For example, a voter who is blind might need to be helped to the machine and then have the machine opened for them. But the poll worker does not stand behind the voter, watch them vote, and then walk off with the ballot — all of which violate the right to a private vote. Voters with mental disabilities face an additional slew of barriers, right down to state laws that prohibit participation in the electoral process.
“It’s attitudinal,” Trapani said. “And that’s an issue that comes from the top. The state and the city have to be very clear that this is a priority that people have a right to come in like everyone else [to vote].”
A Political Constituency
Election officials haven’t made it a priority to ensure that the polls are accessible to all voters, nor have elected officials sought to develop platforms that recognize and address the diverse issues that people with disabilities face. Part of the reluctance to address accessibility issues at the polls stems from a pessimistic resolve — not everyone sees people with disabilities as an important voting bloc, says Schur.
“We don’t see ourselves reflected in various forms of political participation,” activist Alice Wong told WhoWhatWhy by email. “There’s a lack of engagement and involvement of people with disabilities in the political and public space.” With fellow disability rights activists Gregg Beratan and Andrew Pulrang, Wong started #CripTheVote during the 2016 presidential elections.
Through the nonpartisan online movement, the organizers hope to start conversations about and encourage political engagement around the issues the disability community faces. That means not only encouraging political participation on the part of people with disabilities, but also highlighting political issues — like threats to the Affordable Care Act and cuts to Medicaid — that have an outsize impact on people with disabilities.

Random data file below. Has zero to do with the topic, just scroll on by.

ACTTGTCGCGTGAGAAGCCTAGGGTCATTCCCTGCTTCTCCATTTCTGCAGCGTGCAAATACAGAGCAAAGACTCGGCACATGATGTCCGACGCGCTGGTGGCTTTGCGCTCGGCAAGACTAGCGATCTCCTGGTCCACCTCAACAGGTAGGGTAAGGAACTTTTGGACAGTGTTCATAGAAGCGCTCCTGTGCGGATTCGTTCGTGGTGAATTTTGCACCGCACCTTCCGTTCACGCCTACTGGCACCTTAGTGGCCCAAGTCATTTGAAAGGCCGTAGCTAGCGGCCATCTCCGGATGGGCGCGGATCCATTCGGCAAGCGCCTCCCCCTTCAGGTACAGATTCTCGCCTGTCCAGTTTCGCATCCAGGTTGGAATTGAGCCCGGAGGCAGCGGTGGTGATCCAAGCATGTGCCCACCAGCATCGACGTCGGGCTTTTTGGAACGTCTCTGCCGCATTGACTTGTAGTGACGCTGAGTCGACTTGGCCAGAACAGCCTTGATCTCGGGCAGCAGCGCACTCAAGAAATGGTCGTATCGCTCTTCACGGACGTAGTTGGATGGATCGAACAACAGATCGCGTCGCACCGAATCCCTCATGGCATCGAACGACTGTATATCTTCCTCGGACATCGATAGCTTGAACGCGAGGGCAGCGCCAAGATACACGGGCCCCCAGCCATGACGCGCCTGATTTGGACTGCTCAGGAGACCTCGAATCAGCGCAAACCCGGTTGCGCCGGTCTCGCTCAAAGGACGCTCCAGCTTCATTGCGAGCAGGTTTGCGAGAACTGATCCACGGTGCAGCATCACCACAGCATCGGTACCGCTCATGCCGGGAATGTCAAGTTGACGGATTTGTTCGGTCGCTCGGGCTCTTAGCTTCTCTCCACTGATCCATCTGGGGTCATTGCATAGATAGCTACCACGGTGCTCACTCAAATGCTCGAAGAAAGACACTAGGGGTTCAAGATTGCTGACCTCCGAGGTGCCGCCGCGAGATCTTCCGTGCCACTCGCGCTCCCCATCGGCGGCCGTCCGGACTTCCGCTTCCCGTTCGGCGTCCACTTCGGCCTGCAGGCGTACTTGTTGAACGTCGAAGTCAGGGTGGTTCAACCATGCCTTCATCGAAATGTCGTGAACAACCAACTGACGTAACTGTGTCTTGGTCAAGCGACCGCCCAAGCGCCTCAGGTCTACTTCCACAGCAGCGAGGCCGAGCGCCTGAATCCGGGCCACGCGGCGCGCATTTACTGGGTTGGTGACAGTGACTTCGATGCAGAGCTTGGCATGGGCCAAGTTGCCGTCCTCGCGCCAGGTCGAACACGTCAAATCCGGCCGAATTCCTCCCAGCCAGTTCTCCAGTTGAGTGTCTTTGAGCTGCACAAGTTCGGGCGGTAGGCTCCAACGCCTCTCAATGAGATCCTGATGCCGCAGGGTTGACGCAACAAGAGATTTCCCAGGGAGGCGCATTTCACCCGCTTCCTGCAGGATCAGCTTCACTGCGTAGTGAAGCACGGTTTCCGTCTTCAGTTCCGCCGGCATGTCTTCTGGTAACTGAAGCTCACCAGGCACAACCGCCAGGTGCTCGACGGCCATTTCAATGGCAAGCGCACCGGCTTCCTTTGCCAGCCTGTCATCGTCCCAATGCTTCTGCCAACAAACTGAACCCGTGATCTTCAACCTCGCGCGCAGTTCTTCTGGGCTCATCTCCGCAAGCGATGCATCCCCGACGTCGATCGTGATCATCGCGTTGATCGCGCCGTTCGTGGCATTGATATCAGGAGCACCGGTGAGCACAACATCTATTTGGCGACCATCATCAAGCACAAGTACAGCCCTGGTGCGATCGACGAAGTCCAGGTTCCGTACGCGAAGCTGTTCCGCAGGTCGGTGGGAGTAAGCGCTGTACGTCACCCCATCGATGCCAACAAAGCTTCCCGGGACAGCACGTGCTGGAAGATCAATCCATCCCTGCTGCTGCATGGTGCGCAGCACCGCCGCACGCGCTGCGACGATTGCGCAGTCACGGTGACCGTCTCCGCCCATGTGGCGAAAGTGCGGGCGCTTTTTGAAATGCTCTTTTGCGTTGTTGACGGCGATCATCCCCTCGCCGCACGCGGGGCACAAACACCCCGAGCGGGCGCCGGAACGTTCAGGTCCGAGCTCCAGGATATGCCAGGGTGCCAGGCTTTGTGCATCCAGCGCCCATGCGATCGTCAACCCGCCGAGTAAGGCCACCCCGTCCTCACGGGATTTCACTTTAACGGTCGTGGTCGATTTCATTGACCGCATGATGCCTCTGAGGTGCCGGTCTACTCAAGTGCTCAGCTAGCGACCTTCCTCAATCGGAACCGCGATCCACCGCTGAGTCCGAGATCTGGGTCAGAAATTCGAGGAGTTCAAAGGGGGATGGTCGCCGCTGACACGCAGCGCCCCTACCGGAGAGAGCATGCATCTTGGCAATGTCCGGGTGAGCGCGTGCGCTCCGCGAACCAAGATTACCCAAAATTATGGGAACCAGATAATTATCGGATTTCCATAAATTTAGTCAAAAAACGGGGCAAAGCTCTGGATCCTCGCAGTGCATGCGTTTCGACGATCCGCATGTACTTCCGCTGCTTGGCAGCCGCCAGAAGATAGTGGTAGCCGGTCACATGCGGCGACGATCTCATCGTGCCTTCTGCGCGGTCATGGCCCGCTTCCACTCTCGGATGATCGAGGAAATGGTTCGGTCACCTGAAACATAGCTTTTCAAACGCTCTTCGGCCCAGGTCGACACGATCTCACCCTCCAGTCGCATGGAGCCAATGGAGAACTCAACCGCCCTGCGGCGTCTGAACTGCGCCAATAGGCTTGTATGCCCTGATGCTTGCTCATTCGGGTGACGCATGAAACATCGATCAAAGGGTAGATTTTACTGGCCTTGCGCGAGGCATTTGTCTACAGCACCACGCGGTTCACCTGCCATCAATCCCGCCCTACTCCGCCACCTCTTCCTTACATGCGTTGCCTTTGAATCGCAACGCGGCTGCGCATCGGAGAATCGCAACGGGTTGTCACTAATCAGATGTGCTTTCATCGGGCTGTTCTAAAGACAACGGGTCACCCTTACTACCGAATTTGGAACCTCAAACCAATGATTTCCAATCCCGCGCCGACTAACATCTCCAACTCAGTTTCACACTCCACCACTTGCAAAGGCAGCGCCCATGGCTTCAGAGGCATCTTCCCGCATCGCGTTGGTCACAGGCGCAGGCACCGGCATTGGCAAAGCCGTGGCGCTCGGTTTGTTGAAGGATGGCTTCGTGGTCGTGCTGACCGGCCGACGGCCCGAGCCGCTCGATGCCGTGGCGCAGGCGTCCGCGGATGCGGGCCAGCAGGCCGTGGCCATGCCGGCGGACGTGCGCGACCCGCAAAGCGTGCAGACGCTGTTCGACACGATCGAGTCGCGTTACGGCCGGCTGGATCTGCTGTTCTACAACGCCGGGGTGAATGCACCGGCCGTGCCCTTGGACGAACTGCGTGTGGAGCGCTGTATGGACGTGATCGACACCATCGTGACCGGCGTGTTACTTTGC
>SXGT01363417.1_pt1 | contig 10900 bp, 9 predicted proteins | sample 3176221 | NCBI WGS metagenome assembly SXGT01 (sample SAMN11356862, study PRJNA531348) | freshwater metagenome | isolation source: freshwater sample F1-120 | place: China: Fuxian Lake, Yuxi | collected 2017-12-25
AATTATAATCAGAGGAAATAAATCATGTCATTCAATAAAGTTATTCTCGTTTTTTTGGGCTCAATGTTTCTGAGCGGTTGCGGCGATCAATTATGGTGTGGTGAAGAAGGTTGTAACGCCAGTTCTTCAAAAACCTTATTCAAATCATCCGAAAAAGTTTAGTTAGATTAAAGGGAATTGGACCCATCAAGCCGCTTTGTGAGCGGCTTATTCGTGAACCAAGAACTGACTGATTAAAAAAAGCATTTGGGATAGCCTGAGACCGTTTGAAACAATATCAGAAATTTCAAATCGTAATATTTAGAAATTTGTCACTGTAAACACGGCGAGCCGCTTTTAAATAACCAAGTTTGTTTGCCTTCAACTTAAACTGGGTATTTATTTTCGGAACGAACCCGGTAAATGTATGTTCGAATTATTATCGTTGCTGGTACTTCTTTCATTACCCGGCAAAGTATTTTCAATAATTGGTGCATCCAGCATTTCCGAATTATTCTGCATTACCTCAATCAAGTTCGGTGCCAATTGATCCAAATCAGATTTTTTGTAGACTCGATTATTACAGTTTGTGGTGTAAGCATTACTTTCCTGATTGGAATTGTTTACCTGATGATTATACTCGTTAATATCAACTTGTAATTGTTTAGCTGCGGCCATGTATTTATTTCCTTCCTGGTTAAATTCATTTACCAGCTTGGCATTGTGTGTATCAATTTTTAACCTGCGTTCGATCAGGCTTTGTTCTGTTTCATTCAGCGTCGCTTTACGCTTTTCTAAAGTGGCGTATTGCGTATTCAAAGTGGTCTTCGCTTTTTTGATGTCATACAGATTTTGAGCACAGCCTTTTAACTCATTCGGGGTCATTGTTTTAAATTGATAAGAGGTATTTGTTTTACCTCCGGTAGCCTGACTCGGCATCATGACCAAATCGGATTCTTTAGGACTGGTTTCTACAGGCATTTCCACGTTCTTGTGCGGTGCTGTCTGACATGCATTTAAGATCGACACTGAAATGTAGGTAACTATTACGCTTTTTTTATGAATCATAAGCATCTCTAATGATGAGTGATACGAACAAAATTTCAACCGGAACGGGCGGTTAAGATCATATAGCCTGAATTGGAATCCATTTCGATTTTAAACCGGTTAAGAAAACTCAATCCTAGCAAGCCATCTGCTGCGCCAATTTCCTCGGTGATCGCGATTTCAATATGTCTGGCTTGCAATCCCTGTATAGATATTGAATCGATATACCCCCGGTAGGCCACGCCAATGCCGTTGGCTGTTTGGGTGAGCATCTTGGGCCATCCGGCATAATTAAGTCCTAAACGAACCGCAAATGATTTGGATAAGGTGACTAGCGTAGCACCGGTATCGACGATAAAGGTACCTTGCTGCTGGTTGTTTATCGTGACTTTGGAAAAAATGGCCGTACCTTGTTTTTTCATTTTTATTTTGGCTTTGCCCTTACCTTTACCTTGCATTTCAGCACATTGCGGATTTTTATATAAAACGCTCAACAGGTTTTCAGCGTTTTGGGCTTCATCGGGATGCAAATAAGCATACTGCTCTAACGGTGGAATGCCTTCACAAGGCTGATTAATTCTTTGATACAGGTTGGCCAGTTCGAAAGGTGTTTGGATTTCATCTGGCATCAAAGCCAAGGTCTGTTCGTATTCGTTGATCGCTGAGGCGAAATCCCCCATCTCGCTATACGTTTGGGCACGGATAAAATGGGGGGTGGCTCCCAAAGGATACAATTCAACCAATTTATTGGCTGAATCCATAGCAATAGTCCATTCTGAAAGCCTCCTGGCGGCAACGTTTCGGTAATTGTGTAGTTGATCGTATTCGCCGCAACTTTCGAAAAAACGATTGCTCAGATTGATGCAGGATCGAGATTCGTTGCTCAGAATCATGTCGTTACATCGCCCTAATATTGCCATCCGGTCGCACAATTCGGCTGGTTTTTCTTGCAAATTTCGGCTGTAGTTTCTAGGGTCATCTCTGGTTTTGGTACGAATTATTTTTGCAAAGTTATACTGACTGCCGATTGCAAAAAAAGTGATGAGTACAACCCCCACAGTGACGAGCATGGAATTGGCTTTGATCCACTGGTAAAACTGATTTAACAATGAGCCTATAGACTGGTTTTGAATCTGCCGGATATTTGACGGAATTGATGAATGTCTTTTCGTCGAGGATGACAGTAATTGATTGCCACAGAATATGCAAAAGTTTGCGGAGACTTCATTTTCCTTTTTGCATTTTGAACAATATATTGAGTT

A Decentralized System
Despite federal laws that require compliance, change has been slow to come — even when the courts get involved. In 2010, Disabled in Action, Disability Rights Activists, and the United Spinal Association filed a lawsuit against the New York Board of Elections for discrimination against voters with disabilities. CIDNY’s surveys figured in the lawsuit, though the organization was not a plaintiff in the case. At the time, CIDNY was under a state contract involving funds from the Help America Vote Act, said Trapani.
After several years of litigation, the United States Court of Appeals for the Second Circuit found unanimously that the barriers at New York City’s polling sites amounted to active discrimination. The decision required the Board of Elections to assign a poll worker to ensure compliance with the Americans with Disabilities Act at every site in New York City. CIDNY was responsible for training those workers and continues to provide accessibility resources to polling sites citywide.
The responsibility falls on state and local governments to ensure accessibility, and a lack of coordination and consistency plagues the system. Election officials could address the barriers to voting through a series of relatively minor changes and a little bit of proactive accommodation — better signage and adequate ramps are not massive investments. But, as Kruse says, “If you’re choosing between cutting staff for some program that people use every day and making some adjustments to polling places that people use every two years, it’s lower on the priority list.”
In New York City, where public schools account for about half of polling sites, upgrades often necessitate the involvement of both the Board of Elections and the Department of Education — only compounding the administrative burden and slowing the pace of change. To CIDNY, that’s no excuse. “Everybody says it’s someone else’s responsibility,” Trapani said. “They need to stop pointing fingers and do it.”
Related front page panorama photo credit: Adapted by WhoWhatWhy from voters (ADA).